Brahms Tchaikovsky Scriabin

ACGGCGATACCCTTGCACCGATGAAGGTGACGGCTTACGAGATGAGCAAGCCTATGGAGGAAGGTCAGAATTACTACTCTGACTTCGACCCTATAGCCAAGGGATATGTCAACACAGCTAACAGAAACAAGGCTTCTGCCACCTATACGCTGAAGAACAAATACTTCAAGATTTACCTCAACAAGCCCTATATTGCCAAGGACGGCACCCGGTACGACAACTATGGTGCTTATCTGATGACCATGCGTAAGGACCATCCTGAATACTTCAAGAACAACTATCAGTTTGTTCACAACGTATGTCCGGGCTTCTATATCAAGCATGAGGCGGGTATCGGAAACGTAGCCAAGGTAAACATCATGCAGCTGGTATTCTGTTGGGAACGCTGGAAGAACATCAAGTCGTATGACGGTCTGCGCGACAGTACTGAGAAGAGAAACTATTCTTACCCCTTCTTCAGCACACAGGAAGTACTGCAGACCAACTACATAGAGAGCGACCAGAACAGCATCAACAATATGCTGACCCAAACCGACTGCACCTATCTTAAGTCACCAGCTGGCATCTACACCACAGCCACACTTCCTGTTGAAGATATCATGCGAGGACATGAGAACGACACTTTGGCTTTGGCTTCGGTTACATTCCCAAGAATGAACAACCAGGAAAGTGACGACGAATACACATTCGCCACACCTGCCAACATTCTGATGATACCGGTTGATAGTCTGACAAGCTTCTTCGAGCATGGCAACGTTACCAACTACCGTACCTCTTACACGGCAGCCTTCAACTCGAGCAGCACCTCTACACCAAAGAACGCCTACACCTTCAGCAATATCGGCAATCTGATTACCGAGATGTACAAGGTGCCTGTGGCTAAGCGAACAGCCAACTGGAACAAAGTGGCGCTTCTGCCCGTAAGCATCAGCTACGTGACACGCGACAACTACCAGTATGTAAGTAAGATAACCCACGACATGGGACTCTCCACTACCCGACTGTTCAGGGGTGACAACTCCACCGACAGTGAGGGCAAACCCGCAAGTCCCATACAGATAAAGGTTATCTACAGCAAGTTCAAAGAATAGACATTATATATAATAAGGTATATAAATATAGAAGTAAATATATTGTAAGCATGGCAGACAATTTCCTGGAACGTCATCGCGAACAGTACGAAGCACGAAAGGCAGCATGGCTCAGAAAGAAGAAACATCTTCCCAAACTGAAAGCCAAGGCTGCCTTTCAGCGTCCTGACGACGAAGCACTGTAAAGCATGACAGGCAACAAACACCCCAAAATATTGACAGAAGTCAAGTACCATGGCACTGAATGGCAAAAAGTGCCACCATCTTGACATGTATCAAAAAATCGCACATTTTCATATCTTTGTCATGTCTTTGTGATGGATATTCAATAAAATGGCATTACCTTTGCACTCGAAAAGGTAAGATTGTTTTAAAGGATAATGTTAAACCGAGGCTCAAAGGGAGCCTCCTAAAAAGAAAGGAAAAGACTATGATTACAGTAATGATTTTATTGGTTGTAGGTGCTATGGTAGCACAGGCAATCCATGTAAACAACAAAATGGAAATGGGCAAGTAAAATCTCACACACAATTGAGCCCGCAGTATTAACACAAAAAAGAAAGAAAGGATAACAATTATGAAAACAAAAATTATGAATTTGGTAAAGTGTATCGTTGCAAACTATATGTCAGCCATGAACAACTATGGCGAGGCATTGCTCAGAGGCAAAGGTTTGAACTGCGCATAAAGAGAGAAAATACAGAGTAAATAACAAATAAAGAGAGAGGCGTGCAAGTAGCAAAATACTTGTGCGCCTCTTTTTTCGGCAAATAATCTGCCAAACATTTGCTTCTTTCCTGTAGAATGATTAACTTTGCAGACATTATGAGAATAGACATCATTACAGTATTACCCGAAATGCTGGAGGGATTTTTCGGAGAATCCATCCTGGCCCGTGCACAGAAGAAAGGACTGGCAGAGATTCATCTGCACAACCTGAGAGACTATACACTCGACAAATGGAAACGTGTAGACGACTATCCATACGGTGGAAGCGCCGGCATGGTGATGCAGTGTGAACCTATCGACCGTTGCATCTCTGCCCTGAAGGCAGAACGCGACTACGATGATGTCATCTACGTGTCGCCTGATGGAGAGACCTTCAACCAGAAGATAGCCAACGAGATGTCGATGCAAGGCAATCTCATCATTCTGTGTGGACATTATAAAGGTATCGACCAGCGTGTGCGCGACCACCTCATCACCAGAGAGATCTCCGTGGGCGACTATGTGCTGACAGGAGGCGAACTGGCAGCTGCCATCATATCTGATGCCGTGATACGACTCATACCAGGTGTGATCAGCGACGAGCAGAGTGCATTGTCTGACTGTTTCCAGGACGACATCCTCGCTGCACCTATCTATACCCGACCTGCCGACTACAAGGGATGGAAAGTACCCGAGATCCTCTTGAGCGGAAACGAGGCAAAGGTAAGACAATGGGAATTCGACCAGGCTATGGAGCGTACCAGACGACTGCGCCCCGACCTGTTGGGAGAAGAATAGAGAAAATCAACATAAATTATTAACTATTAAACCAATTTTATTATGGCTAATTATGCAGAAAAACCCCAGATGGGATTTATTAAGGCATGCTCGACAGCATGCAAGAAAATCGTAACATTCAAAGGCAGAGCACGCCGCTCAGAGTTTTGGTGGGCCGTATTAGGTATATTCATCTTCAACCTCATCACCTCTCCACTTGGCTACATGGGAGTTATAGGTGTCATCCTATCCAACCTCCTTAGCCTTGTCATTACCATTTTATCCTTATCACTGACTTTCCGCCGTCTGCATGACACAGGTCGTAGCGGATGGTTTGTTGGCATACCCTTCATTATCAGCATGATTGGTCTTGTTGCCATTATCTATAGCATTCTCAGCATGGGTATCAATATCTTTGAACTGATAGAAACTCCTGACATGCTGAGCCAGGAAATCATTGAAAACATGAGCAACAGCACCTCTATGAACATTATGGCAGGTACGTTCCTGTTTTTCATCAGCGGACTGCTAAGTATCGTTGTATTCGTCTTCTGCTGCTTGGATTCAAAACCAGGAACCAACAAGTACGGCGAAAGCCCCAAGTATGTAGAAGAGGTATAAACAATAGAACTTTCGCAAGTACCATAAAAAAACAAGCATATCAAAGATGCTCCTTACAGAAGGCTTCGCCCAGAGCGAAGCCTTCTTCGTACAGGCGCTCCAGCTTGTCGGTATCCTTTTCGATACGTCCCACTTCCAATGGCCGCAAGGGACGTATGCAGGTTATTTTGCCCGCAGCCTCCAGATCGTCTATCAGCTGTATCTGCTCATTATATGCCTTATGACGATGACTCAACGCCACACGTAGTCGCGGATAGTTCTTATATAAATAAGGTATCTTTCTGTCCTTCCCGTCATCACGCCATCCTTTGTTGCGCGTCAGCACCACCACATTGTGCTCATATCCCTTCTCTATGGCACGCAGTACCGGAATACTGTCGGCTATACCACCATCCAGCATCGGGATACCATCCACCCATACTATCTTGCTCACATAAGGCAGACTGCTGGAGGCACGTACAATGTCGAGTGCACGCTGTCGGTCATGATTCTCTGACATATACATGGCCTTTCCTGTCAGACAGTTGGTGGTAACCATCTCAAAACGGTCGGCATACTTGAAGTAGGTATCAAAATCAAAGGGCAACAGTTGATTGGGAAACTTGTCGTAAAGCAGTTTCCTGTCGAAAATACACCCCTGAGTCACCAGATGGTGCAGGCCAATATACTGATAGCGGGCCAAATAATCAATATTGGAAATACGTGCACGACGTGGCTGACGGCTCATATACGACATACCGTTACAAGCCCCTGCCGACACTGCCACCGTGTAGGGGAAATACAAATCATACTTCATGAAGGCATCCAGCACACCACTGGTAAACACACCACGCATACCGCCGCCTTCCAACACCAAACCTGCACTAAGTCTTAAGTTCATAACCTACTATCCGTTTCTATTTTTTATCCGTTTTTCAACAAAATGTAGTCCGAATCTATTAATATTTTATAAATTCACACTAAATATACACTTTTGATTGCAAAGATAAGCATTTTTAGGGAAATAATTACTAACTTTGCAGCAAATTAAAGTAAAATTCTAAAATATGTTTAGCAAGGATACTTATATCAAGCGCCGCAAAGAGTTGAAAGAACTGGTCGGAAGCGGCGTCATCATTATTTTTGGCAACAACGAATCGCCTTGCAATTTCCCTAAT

One of the most significant symphonists of the 19th century Johannes Brahms struggled with the idea about the Symphony No. 1 for more than forty years. Paradoxically, before that he wrote the extensive German Requiem for solos, chorus and orchestra. A second touchstone were the Variations on a Theme by Haydn for orchestra. In this cycle Brahms presents his full ability to master the orchestral apparatus and the symphonic structure. After the initial criticism of his Piano Concerto No. 1 and after a revision of the piece in the year 1879 Pyotr Ilyich Tchaikovsky lived to see the fame lasting until today and buckled down to work on the Piano Concerto No. 2 in G major. In fact he already lived through the traumatizing mental crisis, but the music of the Concerto in G major offers besides almost unplayable interpretation rebuses also a catching and explosive optimism and a hilarious merriment. A bit more reserved in expression and in spreading of joy of living is Alexander Scriabin in the rather conventional Symphony No. 2.